06/23/2016 2:10PM

Hovdey: Some great ones rolled best at 7 and 10


On Saturday out in smoky Los Angeles, the $300,000 Triple Bend at seven furlongs will serve as a warm-up act for the $500,000 Gold Cup at Santa Anita at 10 furlongs. Both are rated by the American Graded Stakes Committee as Grade 1 events.

For purposes of programming, however, the Triple Bend is merely the warm-up act. The Hank Kingsley to the Gold Cup’s Larry Sanders. The Triple Bend’s seven furlongs will require 80 seconds or so of hard work by the eight older horses entered. Chances are that its impact won’t linger much longer.

And that is too bad because the Triple Bend once was considered a viable West Coast steppingstone in the series of races leading up to the Gold Cup. Then it was called the Los Angeles Handicap, and the Gold Cup had “Hollywood” attached since they both were part of the Hollywood Park summer stakes schedule.

In 1959, Hillsdale, the pride of Indiana, won the Los Angeles Handicap and then four more stakes during the Hollywood meet, climaxed by a victory in the Gold Cup.

Triple Bend himself was already the winner of the 10-furlong Santa Anita Handicap when he set a world record of 1:19 4/5 while taking the Los Angeles Handicap in 1972, which is pretty much the recipe for having a race renamed in your honor.

Hillsdale and Triple Bend belong to that group of superb racehorses with comprehensive careers who had both the speed and depth to win major events at seven and 10 furlongs. The list is not that long, but it is substantial.

Dr. Fager always leads the way, as he should. His 10-furlong victories included the New Hampshire Sweepstakes Classic, the Hawthorne Gold Cup, and the Suburban Handicap, under 132 pounds. He won the seven-furlong Cowdin at 2 and defeated older horses in the seven-furlong Vosburgh at 3. At 4, Dr. Fager won the seven-furlong Roseben under 130 pounds and the Vosburgh again, this time carrying 139 pounds and setting an Aqueduct record. Case closed.

Both Sherrill Ward and Frank Whiteley used seven-furlong events either to bring the mountainous Forego back from a layoff or to keep him sharp between longer assignments. His six major wins at 10 furlongs speak for themselves, but at seven furlongs Forego won the Vosburgh under 131 pounds and the Carter carrying 134. That was a lot of horse to get moving in a minute and 21 seconds.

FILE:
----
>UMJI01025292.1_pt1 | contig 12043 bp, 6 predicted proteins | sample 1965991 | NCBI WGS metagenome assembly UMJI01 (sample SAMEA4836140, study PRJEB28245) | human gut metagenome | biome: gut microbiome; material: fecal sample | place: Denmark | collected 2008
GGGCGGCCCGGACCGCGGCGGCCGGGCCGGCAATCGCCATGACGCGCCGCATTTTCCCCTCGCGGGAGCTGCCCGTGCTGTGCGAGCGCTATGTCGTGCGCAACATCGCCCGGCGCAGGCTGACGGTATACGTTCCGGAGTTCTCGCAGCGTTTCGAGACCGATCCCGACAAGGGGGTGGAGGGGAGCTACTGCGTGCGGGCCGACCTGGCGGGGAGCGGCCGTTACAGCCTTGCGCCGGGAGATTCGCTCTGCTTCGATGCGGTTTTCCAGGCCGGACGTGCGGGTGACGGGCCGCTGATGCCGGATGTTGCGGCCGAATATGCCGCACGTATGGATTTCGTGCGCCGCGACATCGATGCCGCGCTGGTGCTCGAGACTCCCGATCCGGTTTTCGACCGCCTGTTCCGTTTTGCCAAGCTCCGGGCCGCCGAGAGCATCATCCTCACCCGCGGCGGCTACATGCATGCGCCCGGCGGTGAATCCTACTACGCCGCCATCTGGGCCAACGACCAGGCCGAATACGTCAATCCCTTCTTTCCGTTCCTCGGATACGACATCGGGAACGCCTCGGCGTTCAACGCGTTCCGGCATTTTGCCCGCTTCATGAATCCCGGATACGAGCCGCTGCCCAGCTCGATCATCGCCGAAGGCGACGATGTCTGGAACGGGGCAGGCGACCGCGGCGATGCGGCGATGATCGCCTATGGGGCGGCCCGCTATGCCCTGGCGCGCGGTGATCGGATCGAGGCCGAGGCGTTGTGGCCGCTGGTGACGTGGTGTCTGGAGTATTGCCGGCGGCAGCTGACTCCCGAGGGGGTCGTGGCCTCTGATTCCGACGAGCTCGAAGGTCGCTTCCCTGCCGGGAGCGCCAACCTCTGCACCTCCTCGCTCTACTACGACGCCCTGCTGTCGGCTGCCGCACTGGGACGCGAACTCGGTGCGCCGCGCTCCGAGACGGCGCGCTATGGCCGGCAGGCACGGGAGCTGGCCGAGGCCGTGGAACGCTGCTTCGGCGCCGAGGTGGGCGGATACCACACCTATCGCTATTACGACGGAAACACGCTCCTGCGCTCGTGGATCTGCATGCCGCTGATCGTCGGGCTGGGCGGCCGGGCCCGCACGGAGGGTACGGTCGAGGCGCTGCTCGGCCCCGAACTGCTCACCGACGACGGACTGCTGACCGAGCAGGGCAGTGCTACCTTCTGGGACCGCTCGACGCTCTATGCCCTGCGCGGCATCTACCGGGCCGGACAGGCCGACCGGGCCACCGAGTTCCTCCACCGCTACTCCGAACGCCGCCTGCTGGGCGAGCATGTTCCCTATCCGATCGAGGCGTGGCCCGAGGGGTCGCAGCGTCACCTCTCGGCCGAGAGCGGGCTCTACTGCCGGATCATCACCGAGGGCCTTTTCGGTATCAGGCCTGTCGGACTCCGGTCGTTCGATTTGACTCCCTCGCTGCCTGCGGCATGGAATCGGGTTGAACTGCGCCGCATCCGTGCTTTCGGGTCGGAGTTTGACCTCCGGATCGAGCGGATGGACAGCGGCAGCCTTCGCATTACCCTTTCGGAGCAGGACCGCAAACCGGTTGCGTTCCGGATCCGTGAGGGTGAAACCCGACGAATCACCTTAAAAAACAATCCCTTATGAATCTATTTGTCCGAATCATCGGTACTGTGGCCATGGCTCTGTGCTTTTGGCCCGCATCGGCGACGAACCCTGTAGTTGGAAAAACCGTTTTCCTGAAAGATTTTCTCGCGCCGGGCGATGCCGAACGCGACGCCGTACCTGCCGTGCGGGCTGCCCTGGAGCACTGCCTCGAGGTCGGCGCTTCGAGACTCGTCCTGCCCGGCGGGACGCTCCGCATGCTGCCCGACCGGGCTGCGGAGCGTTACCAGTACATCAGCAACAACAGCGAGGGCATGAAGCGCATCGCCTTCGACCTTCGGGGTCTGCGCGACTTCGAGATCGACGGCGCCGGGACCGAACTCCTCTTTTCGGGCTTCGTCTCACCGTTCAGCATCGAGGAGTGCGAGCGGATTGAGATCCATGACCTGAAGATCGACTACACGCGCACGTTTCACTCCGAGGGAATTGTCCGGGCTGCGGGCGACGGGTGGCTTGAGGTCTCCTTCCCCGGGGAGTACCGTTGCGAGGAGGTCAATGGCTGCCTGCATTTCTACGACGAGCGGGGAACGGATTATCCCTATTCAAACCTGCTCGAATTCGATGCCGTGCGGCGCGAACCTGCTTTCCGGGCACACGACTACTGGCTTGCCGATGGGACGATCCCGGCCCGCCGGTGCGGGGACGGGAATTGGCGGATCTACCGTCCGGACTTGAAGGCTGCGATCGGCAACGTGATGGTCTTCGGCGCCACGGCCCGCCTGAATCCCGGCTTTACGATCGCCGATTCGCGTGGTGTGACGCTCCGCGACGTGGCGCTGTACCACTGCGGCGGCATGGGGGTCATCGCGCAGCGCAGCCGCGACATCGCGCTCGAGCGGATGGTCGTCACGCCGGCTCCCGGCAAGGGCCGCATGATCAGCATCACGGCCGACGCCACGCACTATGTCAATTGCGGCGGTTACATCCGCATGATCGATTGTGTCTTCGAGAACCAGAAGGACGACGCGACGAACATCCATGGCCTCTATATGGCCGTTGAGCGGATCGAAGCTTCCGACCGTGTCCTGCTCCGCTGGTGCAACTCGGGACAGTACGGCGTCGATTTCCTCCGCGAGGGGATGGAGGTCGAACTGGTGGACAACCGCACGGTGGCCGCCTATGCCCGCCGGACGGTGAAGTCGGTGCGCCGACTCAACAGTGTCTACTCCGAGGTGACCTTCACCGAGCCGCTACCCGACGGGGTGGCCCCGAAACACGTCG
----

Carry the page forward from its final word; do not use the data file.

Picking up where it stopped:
Take your pick among the rest of the elite bunch.

Hall of Famer Ancient Title won all seven of his seven-furlong stakes dates in the mid-1970s, plus the 10-furlong Hollywood Gold Cup and the Del Mar Handicap, just shy of the full 10 furlongs.

Ancient Title’s California-bred role model was Native Diver, another Hall of Famer who won three Hollywood Gold Cups at 10 furlongs and six major stakes at seven furlongs, including an unforgettable duel with Viking Spirit in the 1965 Los Angeles Handicap that resulted in a world record.

Native Diver got his inspiration from his damsire, Devil Diver, a Hall of Famer who did it all. In addition to 10-furlong scores in the Brooklyn, Whitney, and Suburban, Devil Diver won the seven-furlong American Legion at Belmont under 136 pounds. His victory in the Carter, with George Woolf in the saddle, was hailed as one of most exciting races of 1943, even coming one week after Count Fleet won the Triple Crown.

Hall of Famer Ack Ack, the winner of the Santa Anita Handicap and the Hollywood Gold Cup, took the seven-furlong San Carlos Handicap, a division of the seven-furlong Bahamas Stakes, and was moved up to first on the disqualification of Right or Wrong after dropping the 1970 running of the Los Angeles Handicap by a nose. He was giving away 12 pounds.

Bold Ruler is recalled primarily as a stallion of monumental impact. He was also a racehorse who could scurry with the seven-furlong rabbits to win the Bahamas, Vosburgh (under 130), and Carter (under 135) and soar with the 10-furlong eagles to take the Trenton, Suburban, and Monmouth handicaps.

David Hofmans will be running Santa Anita Handicap winner Melatonin against seven familiar faces at the Gold Cup’s 10 furlongs. But if he had to, the trainer thinks his horse would be tough in the Triple Bend’s seven furlongs as well. He had one like that before.

In 1996, Hofmans guided Alphabet Soup through a second-half campaign that began with a victory in the seven-furlong Pat O’Brien at Del Mar and ended with an upset of Cigar in the 10-furlong Breeders’ Cup Classic at Woodbine. The trainer was asked what it took for a horse to excel at both distances.

“I think mostly it’s determination and intelligence,” Hofmans said. “Alphabet Soup had both. Melatonin has both. Both horses were not the best around, but they won races because they try so damn hard, and they’re smart enough to understand what their riders want them to do, depending on how the race shapes up.”

Melatonin sprinted when he was a younger horse, before rebounding from ailments and losing his testicles. He followed his Santa Anita Handicap win with a game second to Effinex in the Oaklawn Handicap.

“He’s rebounded from his trip,” Hofmans said. “We’re very happy with him right now, with his weight and his training. It’s a tough race, but the Gold Cup has been the goal. That’s where the Santa Anita Handicap winner belongs.”